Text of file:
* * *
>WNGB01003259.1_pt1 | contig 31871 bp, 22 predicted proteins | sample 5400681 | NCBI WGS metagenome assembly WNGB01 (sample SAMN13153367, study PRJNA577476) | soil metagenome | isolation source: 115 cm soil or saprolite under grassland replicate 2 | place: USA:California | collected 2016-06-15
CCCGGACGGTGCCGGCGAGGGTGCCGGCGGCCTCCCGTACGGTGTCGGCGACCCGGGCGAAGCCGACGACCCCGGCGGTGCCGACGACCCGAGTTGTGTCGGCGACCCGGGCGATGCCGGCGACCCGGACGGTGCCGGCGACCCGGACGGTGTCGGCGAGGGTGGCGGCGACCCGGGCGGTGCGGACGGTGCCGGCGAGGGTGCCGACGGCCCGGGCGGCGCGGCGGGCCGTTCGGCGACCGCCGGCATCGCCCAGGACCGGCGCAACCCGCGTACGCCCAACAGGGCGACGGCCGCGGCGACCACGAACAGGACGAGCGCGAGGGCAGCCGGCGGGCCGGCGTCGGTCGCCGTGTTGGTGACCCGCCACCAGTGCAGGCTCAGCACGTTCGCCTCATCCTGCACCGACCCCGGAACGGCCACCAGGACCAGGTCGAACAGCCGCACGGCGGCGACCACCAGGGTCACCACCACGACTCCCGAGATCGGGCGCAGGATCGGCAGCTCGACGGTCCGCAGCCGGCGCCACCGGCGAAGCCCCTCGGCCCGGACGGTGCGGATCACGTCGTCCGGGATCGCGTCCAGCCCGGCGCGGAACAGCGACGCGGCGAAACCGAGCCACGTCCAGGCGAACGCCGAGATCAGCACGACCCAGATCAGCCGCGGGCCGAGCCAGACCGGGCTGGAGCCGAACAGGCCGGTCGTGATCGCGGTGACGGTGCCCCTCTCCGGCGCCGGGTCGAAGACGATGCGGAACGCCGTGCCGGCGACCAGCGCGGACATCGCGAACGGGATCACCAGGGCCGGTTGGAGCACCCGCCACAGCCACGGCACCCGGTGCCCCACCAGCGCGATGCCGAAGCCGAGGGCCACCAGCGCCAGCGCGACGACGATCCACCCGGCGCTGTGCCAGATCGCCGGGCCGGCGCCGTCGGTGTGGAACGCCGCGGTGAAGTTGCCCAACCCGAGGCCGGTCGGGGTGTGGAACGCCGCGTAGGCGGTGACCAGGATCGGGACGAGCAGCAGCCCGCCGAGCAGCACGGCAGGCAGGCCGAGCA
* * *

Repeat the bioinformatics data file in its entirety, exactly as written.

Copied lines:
>WNGB01003259.1_pt1 | contig 31871 bp, 22 predicted proteins | sample 5400681 | NCBI WGS metagenome assembly WNGB01 (sample SAMN13153367, study PRJNA577476) | soil metagenome | isolation source: 115 cm soil or saprolite under grassland replicate 2 | place: USA:California | collected 2016-06-15
CCCGGACGGTGCCGGCGAGGGTGCCGGCGGCCTCCCGTACGGTGTCGGCGACCCGGGCGAAGCCGACGACCCCGGCGGTGCCGACGACCCGAGTTGTGTCGGCGACCCGGGCGATGCCGGCGACCCGGACGGTGCCGGCGACCCGGACGGTGTCGGCGAGGGTGGCGGCGACCCGGGCGGTGCGGACGGTGCCGGCGAGGGTGCCGACGGCCCGGGCGGCGCGGCGGGCCGTTCGGCGACCGCCGGCATCGCCCAGGACCGGCGCAACCCGCGTACGCCCAACAGGGCGACGGCCGCGGCGACCACGAACAGGACGAGCGCGAGGGCAGCCGGCGGGCCGGCGTCGGTCGCCGTGTTGGTGACCCGCCACCAGTGCAGGCTCAGCACGTTCGCCTCATCCTGCACCGACCCCGGAACGGCCACCAGGACCAGGTCGAACAGCCGCACGGCGGCGACCACCAGGGTCACCACCACGACTCCCGAGATCGGGCGCAGGATCGGCAGCTCGACGGTCCGCAGCCGGCGCCACCGGCGAAGCCCCTCGGCCCGGACGGTGCGGATCACGTCGTCCGGGATCGCGTCCAGCCCGGCGCGGAACAGCGACGCGGCGAAACCGAGCCACGTCCAGGCGAACGCCGAGATCAGCACGACCCAGATCAGCCGCGGGCCGAGCCAGACCGGGCTGGAGCCGAACAGGCCGGTCGTGATCGCGGTGACGGTGCCCCTCTCCGGCGCCGGGTCGAAGACGATGCGGAACGCCGTGCCGGCGACCAGCGCGGACATCGCGAACGGGATCACCAGGGCCGGTTGGAGCACCCGCCACAGCCACGGCACCCGGTGCCCCACCAGCGCGATGCCGAAGCCGAGGGCCACCAGCGCCAGCGCGACGACGATCCACCCGGCGCTGTGCCAGATCGCCGGGCCGGCGCCGTCGGTGTGGAACGCCGCGGTGAAGTTGCCCAACCCGAGGCCGGTCGGGGTGTGGAACGCCGCGTAGGCGGTGACCAGGATCGGGACGAGCAGCAGCCCGCCGAGCAGCACGGCAGGCAGGCCGAGCA